When we arrived back at the house, the long wooden table was set for lunch. Bowls of white rice and coleslaw sat next to big trays of baked parrotfish and Wahoo. We sat on benches beside the Marsters clan (Tuaini, Simon, Edward, Jon, Edward’s nephews Jon, Simon, and Alfred, and his wife Shirley), and six other cruisers who were hosted by Alpha-Sierra. During lunch we chatted about life on the island, and the politics of the small community. Edward is the sole police officer on the island, so I asked him what his duties include. “Mostly breaking up bloody fights,” he said, his eyes blinking hard. “There’s hardly any theft, not a lot of drinking, but the bloody fighting can get bad.” He pulled a pack of loose tobacco from his pocket and expertly rolled a cigarette.
Brady asked Edward if he could roll himself one and Edward lazily passed him the plastic pouch of tobacco. “How much does this stuff cost you, anyway?” Brady asked.
“We get it from Rarotonga, on the supply ship. We pay NZ $50 for each pack.”
Edward’s nephews cleared our plates and covered the leftover food to keep it warm for the next meal. We shuffled around the Alpha-Sierra property and watched the chickens and pigs eat their lunch, admired the two four-wheel ATVs that sat beside the tool shed, and tinkered with a spare 40-horsepower outboard engine that had seized up.
I chatted idly with Mike on Hourglass about weather and route planning. “We’re leaving tomorrow to go to Beveridge Reef,” Mike said.
“Oh, we’re heading there too, but not for a few days,” I told him. “Maybe we’ll see you there.” Simon slapped his knee hard and laughed wildly, this time confusing not just himself but Mike and me, too.
During our three-day stay at Palmerston, we were never allowed to walk around the island without a chaperone, nor encouraged to mingle outside our host family. We spoke with Terry only when we arrived and we never spoke with Bob or his family. Each morning Edward would pick us up from our boats at around 11 a.m., and at 3 p.m. he would apathetically snuff out a cigarette and announce it was time to take us back. We’d pile into his skiff, along with Simon and Jon, and he’d escort us back to the anchorage.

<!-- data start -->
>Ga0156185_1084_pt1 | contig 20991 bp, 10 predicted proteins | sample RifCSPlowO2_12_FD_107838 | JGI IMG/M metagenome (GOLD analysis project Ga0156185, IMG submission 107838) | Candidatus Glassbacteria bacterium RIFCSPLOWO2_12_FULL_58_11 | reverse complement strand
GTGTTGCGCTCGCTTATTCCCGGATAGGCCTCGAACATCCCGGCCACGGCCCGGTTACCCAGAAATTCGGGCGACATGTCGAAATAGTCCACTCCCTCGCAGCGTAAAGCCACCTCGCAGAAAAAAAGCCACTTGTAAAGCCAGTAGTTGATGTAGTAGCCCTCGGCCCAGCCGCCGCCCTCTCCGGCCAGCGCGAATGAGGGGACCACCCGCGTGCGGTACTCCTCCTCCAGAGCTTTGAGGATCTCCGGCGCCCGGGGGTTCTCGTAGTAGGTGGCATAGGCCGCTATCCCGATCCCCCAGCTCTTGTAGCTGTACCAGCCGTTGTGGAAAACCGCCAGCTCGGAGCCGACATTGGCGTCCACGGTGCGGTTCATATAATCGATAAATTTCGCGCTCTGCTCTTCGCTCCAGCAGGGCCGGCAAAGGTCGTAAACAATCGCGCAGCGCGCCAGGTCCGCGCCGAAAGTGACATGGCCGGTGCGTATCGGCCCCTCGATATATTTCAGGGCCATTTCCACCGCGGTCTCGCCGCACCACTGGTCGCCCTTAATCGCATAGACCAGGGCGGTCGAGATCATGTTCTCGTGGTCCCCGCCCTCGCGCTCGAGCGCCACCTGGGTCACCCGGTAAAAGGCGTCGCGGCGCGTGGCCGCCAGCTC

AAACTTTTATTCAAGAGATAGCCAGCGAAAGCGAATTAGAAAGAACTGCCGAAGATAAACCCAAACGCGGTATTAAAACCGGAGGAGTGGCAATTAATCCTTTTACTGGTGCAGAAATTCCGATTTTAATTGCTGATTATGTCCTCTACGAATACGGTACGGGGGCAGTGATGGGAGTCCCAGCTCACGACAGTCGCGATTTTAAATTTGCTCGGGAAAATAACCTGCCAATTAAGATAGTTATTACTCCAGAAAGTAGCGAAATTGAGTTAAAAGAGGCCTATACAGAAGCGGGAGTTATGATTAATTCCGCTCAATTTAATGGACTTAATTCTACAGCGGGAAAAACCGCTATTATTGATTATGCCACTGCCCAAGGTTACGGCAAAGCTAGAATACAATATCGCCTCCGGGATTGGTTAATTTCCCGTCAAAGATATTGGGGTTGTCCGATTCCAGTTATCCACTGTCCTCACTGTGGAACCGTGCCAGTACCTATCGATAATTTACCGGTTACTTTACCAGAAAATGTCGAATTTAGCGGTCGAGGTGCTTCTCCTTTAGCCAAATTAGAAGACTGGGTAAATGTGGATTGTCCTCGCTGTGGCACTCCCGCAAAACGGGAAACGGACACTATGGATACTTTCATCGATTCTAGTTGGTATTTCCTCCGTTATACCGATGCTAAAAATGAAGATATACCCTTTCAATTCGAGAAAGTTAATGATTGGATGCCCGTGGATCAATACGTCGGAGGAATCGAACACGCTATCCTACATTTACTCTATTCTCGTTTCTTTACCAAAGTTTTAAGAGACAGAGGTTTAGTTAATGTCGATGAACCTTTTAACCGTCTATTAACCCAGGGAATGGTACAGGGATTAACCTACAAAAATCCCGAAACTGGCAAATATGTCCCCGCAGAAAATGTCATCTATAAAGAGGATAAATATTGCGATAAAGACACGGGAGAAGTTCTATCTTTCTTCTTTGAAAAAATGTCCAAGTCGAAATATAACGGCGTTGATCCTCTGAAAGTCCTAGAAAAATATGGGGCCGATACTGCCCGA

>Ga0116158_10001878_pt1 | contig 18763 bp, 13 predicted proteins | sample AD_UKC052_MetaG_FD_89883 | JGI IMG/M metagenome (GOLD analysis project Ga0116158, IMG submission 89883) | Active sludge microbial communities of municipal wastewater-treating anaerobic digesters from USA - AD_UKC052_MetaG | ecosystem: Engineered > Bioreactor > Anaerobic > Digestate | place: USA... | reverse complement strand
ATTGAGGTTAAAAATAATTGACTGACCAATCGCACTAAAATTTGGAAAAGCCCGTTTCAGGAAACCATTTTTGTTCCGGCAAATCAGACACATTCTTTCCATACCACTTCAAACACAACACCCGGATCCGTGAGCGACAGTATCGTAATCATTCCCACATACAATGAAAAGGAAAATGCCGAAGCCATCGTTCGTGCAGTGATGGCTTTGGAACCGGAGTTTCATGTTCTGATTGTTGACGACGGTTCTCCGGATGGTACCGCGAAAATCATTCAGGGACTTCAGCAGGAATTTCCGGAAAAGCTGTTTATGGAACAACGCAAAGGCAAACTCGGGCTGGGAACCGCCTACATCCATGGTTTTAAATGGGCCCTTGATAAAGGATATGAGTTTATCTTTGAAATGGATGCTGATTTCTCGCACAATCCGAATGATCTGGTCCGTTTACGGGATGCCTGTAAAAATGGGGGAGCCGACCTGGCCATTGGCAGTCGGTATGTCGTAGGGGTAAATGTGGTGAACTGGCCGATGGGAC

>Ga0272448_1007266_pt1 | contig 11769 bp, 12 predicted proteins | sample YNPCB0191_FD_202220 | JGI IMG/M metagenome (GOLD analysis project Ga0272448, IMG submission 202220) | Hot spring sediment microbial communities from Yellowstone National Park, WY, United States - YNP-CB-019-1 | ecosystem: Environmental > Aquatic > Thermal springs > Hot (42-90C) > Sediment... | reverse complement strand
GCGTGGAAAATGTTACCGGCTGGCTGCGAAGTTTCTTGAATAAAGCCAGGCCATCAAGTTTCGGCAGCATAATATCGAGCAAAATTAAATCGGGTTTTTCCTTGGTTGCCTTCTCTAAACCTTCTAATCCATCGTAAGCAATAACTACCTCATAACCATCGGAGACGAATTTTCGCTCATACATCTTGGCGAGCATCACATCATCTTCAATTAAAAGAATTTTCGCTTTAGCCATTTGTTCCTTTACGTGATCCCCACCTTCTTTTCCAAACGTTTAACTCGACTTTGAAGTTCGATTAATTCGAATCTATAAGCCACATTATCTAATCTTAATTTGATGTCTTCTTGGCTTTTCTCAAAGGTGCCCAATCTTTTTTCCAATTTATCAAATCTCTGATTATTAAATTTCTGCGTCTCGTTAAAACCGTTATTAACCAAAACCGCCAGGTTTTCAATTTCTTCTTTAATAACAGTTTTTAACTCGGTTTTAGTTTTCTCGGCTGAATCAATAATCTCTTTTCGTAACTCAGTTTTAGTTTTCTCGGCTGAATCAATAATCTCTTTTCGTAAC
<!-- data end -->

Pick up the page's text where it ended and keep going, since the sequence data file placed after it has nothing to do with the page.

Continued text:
Jon and David Marsters
When I’d first heard about Palmerston, and how remote and untouched this island is, I’d assumed the islanders were lacking not only company but also food and goods that they needed. But it turns out quite the opposite is true: these people aren’t poor, nor do they seem to really lack anything. Each person on the island with a job gets a salary paid by the Cook Islands government (who is receiving money from the New Zealand government). They supply parrotfish to Rarotonga twice per year at NZ $40/kilo. And they survive on the land, eating the ubiquitous coconut, sugarcane, lobster, parrotfish, Wahoo, Dorado, pig, chicken, and tropical bird. They have so much that fields of indigenous pineapples go untouched because they are “too difficult” to harvest, Jon told us.
Most of the homes on the island are meek and small, with outdoor beds, toilets and kitchens. But Terry, the customs official, lives in a beautiful two-level, wood planked home with indoor plumbing and a well-stocked library, a covered patio, tool shed, garage, and guesthouse.
At church on Sunday, Terry donned a three-piece suit and tie and his blonde wife, Yvonne (born and raised in New Zealand), wore a red silk dress and white hat and gloves. Rather than a lack of resources, it seems that the islanders are simply reluctant to conform to a Western standard of living. One of the ongoing feuds on the island revolves around the airport: Terry wants to build one, Edward and Bob don’t. The airstrip would run through all three properties, so every family must approve the plan. Perhaps Terry is requesting the airport so that more tourism will be brought to the remote island, or maybe it’s so that his kids won’t have to decide whether or not to emigrate to Rarotonga or New Zealand when they turn 21—they can have it both ways: a Western life, with its education and jobs, and an island life.
After three days at Palmerston we decided to move on, leaving early on Tuesday morning. Edward, Simon and Jon came out to say goodbye and return a flashlight we’d let them borrow.
“Come back in a few years, on your next tour of the Pacific Ocean,” Edward said, blinking a few times as he powered up his outboard engine.
“How different will this small island be then?” I wondered to myself and watched Simon chuckle raucously as they dashed away in the aluminum skiff.
the original Marsters home